Follow up on distributed MapReduce with MongoDB

In one of our earlier posts I tried to point out how much scaling out can help with improving MapReduce performance on MongoDB.

Another topic which I didn’t cover then is sharded output for MapReduce results. This means that you can tell MongoDB to immediately split MR result collections across several nodes. Doing so has one big advantage: If you do cascaded MR operations you benefit from the same effect I explained earlier. Unfortunately sharded output in MongoDB version prior to 2.2 is not advised to be used by 10gen.

In one of my current projects we do some calculations in several steps based on prior MR result collections. To give you an idea of how much time you can save by sharding the MR output I made some benchmarks (I used five m1.xlarge instances for these):

comparison of sharded vs non-sharded output

And just to tease you I also have some numbers when using Hadoop on EMR (using 15 m2.4xlarge instances):

comparison of MR with mongodb and hadoop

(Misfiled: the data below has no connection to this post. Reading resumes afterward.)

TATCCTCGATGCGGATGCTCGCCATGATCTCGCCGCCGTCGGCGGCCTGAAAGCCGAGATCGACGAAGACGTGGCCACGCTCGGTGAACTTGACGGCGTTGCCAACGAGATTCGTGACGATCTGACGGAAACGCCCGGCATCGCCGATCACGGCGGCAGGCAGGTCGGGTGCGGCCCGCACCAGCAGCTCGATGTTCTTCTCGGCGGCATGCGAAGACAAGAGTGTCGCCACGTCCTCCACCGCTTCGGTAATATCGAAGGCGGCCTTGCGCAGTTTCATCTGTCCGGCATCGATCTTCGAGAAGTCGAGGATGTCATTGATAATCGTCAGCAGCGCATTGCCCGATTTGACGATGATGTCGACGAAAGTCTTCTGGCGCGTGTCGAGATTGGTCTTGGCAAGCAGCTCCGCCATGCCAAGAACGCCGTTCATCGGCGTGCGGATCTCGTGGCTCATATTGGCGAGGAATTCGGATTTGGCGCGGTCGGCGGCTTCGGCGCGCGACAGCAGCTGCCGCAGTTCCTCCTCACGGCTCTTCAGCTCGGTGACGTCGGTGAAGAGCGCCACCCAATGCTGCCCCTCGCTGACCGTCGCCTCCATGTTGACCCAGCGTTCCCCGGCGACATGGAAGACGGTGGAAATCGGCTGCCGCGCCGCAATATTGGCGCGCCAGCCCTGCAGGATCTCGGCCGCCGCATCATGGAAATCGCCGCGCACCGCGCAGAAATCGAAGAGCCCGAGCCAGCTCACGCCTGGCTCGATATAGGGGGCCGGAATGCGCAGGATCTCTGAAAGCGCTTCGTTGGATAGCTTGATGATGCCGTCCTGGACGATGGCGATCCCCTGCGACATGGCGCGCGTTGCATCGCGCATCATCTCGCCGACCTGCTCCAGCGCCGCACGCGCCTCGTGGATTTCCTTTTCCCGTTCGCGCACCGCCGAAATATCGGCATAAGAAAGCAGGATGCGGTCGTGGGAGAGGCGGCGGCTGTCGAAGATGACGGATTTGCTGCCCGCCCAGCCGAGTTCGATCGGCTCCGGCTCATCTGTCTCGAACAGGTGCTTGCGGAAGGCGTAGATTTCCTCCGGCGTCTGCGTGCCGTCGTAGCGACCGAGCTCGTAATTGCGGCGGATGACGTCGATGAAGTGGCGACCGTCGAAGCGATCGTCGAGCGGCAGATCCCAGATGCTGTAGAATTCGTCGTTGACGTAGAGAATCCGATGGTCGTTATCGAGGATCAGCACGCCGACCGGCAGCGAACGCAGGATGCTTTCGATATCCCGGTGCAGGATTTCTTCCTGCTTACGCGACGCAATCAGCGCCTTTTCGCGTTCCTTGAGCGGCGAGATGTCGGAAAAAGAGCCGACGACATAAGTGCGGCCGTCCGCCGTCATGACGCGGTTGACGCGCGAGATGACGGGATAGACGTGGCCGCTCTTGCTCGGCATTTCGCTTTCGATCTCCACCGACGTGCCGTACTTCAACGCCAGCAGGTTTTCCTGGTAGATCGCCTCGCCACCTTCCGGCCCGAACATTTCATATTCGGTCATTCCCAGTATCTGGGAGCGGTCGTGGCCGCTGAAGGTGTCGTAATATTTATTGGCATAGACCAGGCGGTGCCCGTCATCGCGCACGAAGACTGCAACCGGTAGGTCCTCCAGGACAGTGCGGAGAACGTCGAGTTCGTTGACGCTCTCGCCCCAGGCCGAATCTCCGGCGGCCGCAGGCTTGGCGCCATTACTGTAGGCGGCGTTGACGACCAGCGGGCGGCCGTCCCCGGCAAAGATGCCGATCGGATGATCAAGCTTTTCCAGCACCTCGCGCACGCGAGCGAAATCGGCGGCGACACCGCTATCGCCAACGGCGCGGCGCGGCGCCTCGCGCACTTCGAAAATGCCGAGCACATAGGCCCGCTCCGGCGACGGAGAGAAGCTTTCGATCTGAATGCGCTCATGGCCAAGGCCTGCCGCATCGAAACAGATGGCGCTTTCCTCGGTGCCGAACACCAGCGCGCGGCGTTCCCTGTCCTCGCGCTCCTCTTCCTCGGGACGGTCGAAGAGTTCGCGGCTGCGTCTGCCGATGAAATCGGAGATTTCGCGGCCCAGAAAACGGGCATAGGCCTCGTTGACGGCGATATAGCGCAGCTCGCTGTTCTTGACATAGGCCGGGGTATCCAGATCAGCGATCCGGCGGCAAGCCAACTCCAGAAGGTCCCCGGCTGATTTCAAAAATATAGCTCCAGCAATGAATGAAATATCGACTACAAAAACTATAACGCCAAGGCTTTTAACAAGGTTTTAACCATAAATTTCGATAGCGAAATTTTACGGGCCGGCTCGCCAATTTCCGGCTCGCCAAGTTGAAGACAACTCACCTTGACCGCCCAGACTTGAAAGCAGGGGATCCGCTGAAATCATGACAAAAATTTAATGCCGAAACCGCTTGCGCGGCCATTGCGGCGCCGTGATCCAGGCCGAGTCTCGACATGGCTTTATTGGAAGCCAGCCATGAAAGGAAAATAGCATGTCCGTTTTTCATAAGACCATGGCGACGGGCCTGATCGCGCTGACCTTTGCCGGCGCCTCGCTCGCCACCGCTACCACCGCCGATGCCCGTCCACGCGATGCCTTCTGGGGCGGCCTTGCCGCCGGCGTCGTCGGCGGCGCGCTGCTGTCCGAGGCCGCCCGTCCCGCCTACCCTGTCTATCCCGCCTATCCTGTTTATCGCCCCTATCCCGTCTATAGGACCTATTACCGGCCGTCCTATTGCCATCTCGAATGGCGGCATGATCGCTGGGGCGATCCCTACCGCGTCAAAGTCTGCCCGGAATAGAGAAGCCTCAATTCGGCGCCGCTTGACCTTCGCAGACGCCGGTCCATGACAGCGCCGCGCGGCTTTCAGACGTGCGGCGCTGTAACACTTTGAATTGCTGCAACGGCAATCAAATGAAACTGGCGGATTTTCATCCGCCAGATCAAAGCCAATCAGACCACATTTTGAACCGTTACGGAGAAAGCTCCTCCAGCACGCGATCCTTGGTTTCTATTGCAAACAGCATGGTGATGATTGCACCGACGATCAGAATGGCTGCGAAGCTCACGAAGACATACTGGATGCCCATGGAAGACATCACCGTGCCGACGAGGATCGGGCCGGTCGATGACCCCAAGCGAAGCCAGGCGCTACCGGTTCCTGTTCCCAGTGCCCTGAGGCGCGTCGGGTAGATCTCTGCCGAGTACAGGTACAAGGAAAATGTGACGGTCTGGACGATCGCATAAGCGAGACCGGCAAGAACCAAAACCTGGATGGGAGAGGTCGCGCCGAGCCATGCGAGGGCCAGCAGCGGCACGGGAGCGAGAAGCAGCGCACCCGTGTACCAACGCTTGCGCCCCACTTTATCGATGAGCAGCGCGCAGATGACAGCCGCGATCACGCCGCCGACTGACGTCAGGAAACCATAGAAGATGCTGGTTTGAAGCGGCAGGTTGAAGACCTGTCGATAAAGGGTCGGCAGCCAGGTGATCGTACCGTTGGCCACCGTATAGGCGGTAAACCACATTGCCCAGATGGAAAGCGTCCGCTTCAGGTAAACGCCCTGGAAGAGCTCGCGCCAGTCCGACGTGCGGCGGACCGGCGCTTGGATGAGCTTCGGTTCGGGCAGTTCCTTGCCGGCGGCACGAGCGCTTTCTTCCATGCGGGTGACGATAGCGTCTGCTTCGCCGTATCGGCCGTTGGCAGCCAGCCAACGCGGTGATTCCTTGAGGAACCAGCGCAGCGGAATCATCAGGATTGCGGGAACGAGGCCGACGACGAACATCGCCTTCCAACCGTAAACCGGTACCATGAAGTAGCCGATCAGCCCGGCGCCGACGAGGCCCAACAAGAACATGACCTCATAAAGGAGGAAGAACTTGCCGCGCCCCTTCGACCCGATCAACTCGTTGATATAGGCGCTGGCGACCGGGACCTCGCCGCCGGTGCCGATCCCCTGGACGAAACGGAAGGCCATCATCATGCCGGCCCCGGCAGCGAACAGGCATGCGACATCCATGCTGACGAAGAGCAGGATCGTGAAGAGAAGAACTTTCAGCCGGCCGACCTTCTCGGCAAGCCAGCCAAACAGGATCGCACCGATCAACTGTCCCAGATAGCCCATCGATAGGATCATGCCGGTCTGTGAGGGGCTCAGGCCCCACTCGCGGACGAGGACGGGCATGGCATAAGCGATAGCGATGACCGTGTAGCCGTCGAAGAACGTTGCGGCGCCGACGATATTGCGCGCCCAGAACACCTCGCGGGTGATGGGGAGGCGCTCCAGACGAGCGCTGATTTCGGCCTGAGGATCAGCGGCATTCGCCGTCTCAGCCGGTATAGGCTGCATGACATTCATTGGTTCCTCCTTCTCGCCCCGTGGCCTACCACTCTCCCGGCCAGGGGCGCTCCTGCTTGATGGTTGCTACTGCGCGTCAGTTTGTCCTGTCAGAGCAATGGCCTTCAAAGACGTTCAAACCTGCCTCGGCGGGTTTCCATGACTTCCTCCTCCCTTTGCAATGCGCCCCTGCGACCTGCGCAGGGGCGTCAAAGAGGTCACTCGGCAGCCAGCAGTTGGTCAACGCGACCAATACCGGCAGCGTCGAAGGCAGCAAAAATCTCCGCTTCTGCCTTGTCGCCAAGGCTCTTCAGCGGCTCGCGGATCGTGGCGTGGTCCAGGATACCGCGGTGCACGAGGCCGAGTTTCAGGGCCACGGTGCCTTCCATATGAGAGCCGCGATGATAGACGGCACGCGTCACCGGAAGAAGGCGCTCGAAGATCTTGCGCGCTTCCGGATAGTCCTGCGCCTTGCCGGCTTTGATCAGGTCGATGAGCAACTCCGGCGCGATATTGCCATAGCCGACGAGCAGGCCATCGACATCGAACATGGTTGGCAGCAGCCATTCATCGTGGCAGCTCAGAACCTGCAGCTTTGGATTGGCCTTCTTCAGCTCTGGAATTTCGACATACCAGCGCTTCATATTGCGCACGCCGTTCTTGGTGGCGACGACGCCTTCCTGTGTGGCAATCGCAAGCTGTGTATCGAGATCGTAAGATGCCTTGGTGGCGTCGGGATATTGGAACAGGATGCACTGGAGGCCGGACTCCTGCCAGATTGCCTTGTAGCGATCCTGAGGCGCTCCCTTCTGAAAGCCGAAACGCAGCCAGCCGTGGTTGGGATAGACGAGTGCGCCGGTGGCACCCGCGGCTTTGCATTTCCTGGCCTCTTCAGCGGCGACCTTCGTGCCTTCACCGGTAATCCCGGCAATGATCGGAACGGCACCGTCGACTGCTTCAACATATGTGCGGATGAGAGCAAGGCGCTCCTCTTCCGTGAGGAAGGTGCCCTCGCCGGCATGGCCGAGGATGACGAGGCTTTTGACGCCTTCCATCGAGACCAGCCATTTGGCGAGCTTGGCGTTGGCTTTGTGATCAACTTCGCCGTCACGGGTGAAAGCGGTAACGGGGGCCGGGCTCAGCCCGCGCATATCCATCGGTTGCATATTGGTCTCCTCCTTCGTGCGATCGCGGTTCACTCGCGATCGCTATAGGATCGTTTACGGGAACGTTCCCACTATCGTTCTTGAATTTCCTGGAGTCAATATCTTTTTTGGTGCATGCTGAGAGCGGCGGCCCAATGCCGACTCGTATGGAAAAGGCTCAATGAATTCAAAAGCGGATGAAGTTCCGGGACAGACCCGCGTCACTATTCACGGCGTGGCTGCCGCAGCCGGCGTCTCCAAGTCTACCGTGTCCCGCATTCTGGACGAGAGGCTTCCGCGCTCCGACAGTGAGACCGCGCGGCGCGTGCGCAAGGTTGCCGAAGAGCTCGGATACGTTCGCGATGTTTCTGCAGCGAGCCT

One could argue that using bigger instances for Hadoop is not a fair comparison but on the other hand the performance of EMR is so much better that this doesn’t matter significantly!

Watch out for an upcoming blog post where I will describe details on how we exactly configured the MongoDB-Hadoop connector!


One thought on “Follow up on distributed MapReduce with MongoDB

  1. Tomislav Zorc

    Another relevant fact: EMR/Hadoop is designed specifically for batch processing. It can scale up very quickly for heavy loads and shut down after the job is completed. This brings technical and financial advantages: you don’t have to change your MongoDB configuration optimized for online/low-latency access just to get your batch jobs faster and you pay only instance hours used during the job. Crunching several terabytes of data for just 50 $ is a nice thought! 😉

    So yes, the comparison in this case is not quite fair and there definitely are cases where you can get away with MongoDB M-R Jobs only. Let’s not forget about the new Aggregation Framework in 2.2.


Leave a Reply

Fill in your details below or click an icon to log in: Logo

You are commenting using your account. Log Out /  Change )

Google+ photo

You are commenting using your Google+ account. Log Out /  Change )

Twitter picture

You are commenting using your Twitter account. Log Out /  Change )

Facebook photo

You are commenting using your Facebook account. Log Out /  Change )


Connecting to %s